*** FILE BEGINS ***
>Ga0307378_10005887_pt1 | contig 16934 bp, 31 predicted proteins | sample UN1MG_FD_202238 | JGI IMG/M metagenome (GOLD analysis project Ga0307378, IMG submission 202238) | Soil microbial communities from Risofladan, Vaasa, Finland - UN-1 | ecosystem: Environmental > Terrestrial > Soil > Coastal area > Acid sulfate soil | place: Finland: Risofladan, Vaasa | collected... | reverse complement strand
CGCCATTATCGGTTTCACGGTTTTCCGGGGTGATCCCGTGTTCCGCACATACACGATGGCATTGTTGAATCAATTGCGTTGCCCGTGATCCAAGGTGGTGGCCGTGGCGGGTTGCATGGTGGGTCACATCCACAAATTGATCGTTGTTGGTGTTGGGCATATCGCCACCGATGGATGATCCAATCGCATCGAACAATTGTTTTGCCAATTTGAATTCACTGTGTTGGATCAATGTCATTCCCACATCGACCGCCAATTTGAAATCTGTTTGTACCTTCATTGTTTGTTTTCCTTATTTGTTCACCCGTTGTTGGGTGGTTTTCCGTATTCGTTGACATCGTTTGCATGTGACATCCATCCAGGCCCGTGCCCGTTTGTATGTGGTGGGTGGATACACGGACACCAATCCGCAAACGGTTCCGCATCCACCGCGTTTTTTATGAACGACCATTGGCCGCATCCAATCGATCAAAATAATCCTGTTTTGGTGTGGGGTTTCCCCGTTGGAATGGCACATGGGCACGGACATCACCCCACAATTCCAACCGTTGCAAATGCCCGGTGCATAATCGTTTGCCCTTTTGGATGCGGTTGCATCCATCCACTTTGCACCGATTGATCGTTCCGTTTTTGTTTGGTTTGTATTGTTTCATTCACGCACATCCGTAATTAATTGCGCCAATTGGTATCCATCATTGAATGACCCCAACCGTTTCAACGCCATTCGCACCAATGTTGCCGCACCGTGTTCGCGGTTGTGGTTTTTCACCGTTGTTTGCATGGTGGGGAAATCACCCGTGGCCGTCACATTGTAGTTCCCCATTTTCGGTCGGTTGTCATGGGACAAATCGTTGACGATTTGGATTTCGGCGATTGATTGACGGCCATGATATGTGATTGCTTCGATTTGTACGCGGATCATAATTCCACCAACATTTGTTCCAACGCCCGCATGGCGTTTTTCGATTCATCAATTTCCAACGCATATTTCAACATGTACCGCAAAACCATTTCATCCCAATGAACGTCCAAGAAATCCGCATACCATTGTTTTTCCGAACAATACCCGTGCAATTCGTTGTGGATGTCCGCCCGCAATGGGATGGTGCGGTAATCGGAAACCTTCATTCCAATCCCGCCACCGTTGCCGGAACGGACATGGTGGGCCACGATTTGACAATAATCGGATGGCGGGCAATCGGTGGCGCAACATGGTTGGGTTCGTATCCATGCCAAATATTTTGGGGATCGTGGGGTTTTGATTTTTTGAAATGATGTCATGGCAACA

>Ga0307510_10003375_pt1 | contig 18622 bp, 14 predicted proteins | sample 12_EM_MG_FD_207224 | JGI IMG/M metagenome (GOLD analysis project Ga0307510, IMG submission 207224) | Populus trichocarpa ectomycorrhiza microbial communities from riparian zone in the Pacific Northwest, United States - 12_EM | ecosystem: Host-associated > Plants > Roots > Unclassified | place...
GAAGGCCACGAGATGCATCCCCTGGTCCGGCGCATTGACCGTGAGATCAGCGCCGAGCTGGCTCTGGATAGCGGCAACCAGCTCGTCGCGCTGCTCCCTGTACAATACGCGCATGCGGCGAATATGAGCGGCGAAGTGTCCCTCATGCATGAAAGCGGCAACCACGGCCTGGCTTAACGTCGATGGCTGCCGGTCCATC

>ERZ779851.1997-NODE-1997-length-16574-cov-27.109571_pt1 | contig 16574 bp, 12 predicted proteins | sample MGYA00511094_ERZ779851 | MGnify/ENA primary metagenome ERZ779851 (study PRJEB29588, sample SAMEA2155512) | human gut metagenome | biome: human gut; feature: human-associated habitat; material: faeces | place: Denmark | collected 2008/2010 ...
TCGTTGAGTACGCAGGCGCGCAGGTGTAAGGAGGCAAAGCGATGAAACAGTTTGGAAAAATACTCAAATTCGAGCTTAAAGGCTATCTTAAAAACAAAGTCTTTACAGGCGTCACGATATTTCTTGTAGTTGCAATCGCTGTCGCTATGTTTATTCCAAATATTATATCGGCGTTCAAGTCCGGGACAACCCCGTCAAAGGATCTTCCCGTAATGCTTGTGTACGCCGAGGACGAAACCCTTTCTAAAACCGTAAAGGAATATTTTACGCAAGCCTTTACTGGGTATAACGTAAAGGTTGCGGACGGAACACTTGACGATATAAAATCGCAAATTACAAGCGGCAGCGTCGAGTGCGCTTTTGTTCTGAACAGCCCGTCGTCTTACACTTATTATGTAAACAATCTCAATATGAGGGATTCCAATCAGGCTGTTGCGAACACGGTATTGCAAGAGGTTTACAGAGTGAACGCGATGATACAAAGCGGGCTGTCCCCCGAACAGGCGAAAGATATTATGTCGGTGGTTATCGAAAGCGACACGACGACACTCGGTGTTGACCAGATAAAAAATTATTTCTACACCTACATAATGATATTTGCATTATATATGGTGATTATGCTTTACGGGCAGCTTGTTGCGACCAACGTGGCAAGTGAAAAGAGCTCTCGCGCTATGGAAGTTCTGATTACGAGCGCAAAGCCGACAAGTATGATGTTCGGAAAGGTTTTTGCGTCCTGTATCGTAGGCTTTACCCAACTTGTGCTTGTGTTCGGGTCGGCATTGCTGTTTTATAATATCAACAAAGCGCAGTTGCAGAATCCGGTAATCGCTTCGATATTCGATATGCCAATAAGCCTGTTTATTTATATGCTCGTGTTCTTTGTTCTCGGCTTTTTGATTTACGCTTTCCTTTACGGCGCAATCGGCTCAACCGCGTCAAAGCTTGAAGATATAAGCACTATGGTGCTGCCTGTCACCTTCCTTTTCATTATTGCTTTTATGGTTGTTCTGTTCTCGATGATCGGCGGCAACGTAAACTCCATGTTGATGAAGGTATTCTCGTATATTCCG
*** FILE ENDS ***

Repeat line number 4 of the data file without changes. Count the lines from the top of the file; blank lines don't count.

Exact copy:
GAAGGCCACGAGATGCATCCCCTGGTCCGGCGCATTGACCGTGAGATCAGCGCCGAGCTGGCTCTGGATAGCGGCAACCAGCTCGTCGCGCTGCTCCCTGTACAATACGCGCATGCGGCGAATATGAGCGGCGAAGTGTCCCTCATGCATGAAAGCGGCAACCACGGCCTGGCTTAACGTCGATGGCTGCCGGTCCATC